An actor's life for me
PUBLISHED: 17:12 21 October 2013 | UPDATED: 17:12 21 October 2013
Phil Davis rose from a Thurrock council estate to become one of our most respected actors. Pat Parker talks to the man Daniel Day-Lewis rates alongside Meryl Streep and Marlon Brando as one of his greatest inspirations
YOU may not instantly recognise the name, but you’ll certainly know the face. Phil Davis is one of our greatest and most esteemed character actors. He’s starred in Quadrophenia, Vera Drake and most recently in the TV drama series Whitechapel and Silk. He played a murderous cabbie in Sherlock, the evil Smallweed in Bleak House and Daniel Day-Lewis recently cited him alongside Marlon Brando, Meryl Streep and Robert de Niro as one of his greatest inspirations. Not bad for a lad who grew up on a council estate in South Ockendon near Thurrock and failed the 11-Plus.
Phil is one of the most modest, but highly-regarded actors in the business. He’s easy-going and friendly to talk to and he’s never lost his south Essex accent, yet his intelligence and dedication to his craft shine through.
Phil was born in 1953, the second of three brothers. His dad worked in the Procter and Gamble soap factory while his mum was a hospital cleaner. Like most kids on the estate, Phil did not shine academically and failed his 11-Plus. But unlike most kids, from the age of eight he had nurtured an unshakeable ambition to become an actor.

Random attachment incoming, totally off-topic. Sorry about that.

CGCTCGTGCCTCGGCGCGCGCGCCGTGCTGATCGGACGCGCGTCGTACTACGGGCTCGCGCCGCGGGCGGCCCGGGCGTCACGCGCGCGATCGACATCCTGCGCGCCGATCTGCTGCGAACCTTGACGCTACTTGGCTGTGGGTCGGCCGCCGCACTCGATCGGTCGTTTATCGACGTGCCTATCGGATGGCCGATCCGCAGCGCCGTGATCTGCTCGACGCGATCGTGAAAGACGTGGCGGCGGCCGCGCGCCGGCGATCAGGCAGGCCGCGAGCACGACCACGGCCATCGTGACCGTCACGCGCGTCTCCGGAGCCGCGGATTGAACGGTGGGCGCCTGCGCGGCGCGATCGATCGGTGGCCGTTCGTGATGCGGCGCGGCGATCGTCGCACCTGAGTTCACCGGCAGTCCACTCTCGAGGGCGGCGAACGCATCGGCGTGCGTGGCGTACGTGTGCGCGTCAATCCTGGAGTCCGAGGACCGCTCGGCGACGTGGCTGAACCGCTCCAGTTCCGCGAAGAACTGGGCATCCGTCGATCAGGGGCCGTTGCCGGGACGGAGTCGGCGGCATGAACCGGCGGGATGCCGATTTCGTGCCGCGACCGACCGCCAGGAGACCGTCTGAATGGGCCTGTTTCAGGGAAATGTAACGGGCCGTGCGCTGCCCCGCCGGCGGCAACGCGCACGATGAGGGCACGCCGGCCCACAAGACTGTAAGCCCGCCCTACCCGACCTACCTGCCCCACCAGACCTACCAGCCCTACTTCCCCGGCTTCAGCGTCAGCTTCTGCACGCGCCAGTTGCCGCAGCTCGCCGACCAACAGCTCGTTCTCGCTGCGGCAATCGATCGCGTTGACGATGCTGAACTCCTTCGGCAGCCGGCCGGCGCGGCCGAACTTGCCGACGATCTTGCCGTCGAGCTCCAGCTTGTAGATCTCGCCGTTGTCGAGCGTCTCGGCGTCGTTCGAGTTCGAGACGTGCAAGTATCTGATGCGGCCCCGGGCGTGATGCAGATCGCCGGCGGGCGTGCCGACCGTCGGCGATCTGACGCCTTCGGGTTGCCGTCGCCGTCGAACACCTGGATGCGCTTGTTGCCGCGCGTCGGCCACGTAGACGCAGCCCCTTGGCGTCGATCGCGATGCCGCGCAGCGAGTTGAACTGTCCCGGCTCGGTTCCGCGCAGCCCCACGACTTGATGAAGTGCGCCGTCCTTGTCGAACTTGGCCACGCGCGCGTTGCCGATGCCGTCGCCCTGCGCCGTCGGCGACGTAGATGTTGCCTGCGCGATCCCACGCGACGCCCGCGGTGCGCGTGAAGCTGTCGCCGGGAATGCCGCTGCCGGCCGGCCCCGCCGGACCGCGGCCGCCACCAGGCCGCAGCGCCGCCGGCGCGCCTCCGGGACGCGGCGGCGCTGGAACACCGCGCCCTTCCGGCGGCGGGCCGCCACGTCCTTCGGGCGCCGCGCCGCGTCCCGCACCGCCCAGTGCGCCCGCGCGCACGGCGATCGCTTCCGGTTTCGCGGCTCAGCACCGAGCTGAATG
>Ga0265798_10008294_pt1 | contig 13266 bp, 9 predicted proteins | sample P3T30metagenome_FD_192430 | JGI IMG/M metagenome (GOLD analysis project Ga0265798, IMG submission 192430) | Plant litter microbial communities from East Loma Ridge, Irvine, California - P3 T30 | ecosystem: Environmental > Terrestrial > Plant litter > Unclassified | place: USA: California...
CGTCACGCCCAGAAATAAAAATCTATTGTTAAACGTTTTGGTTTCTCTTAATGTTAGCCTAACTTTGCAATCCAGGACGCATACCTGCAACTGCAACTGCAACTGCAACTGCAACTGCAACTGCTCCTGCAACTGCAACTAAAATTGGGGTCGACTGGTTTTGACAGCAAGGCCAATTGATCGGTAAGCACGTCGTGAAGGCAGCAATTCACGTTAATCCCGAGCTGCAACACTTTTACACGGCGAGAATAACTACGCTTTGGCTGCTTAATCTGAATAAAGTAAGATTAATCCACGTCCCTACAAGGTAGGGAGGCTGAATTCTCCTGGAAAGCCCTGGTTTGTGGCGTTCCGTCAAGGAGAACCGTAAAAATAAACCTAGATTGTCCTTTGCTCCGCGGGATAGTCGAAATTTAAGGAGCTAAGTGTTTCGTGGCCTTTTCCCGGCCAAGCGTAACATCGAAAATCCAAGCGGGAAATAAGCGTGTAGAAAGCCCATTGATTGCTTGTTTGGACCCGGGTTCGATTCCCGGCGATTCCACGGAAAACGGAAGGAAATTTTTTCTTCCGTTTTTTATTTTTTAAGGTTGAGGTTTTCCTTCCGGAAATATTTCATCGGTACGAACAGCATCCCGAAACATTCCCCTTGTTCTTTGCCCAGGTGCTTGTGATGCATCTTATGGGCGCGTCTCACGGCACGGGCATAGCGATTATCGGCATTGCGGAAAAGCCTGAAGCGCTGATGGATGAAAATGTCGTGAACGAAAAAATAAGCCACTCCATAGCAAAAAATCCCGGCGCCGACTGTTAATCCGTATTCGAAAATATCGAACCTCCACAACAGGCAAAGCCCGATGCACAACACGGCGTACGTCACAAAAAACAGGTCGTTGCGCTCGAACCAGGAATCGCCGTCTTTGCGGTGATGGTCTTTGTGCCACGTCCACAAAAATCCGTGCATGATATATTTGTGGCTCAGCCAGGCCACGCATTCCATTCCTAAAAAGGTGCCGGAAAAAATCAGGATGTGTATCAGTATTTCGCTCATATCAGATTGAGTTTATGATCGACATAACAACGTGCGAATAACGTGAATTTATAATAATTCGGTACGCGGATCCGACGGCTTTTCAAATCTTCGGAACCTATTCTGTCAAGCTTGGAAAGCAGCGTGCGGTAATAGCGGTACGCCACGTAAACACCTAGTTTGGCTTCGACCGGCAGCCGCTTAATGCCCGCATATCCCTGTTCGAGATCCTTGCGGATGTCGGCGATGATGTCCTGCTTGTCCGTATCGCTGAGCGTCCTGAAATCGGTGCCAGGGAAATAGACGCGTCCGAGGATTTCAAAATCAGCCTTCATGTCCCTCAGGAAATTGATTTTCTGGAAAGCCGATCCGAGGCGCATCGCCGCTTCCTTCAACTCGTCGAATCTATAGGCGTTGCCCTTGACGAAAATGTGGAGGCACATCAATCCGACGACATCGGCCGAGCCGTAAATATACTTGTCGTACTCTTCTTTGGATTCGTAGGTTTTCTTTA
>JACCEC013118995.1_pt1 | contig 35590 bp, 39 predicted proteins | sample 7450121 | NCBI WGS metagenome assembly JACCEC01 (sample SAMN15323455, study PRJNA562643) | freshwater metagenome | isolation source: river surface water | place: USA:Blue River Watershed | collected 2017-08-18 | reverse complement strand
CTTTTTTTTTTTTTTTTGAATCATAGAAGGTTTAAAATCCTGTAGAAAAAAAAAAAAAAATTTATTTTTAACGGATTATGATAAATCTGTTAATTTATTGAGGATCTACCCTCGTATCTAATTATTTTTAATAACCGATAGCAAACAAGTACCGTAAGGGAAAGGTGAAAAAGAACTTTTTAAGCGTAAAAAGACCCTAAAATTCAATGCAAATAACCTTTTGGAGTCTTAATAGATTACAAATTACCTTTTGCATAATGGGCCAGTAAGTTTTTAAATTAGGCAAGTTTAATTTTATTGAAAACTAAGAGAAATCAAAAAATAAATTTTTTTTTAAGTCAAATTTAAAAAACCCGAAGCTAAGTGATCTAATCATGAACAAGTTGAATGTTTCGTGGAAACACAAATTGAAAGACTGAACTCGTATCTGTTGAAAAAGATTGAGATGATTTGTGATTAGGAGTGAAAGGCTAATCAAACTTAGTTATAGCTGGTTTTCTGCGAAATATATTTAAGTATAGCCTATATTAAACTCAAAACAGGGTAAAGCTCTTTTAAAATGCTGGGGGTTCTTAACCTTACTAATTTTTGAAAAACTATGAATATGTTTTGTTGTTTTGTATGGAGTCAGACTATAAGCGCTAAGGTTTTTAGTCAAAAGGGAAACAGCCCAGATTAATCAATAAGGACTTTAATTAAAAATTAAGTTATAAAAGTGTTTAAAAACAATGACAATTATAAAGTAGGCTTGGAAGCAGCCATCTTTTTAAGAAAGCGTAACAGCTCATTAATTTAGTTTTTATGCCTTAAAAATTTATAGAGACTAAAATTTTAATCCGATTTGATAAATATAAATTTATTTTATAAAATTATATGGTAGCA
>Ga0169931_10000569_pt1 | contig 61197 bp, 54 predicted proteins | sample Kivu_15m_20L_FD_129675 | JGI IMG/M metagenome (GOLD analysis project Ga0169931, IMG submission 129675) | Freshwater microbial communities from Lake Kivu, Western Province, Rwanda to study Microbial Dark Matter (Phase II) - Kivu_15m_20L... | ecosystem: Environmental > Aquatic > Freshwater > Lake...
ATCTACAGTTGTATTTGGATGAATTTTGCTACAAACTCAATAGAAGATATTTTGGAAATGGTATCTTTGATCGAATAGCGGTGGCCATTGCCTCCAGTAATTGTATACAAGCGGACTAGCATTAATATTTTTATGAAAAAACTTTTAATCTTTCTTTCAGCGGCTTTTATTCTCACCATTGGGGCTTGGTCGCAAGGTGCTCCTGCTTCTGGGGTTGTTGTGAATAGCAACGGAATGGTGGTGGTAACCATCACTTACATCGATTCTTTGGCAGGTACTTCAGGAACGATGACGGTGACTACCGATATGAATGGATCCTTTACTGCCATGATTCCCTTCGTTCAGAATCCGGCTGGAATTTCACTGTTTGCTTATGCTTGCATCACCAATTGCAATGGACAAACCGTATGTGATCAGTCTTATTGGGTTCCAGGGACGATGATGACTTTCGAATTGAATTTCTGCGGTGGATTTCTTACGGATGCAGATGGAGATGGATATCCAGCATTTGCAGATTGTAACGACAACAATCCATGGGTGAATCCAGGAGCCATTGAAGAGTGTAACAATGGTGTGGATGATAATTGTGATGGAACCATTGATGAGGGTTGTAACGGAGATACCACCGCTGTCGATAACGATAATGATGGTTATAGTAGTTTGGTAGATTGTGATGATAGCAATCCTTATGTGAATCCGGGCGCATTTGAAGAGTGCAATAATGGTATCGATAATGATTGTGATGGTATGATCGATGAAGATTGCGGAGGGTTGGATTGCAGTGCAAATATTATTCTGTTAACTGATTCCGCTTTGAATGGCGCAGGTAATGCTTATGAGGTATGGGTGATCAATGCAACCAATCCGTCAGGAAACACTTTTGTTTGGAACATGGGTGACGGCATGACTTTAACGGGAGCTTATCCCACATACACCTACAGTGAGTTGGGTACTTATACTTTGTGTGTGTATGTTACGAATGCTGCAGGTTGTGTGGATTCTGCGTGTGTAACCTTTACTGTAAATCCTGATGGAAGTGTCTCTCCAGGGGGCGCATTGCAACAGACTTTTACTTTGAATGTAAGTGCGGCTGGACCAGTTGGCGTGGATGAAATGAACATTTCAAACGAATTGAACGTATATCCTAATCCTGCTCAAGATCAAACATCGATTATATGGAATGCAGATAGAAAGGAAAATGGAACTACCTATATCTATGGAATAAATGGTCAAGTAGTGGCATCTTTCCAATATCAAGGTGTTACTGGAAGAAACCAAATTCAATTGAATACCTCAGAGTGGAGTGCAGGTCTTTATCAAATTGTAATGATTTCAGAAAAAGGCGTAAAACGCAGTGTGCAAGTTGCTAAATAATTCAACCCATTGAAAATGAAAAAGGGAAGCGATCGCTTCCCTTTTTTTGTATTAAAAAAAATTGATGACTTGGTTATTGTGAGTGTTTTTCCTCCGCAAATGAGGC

Where the ambition came from, he does not know. ‘It was an extraordinary thing really to get into my head before I’d even seen a play,’ he says. ‘But I was always a good reader – I could read before I went to school and I loved reading out loud. One of my teachers told my mum at a parents’ evening that I was a born actor and I think that stuck in my head.’
While at Ockendon Courts Secondary Modern, Phil describes himself as, ‘an annoying and difficult kid – very difficult to teach. I was frustrated. I think maybe I had what they now call ADHD. I found it difficult to sit still and buckle down to anything that didn’t interest me. But as soon as I was rehearsing for a school play, I was utterly focused. It was the only place I felt at home’.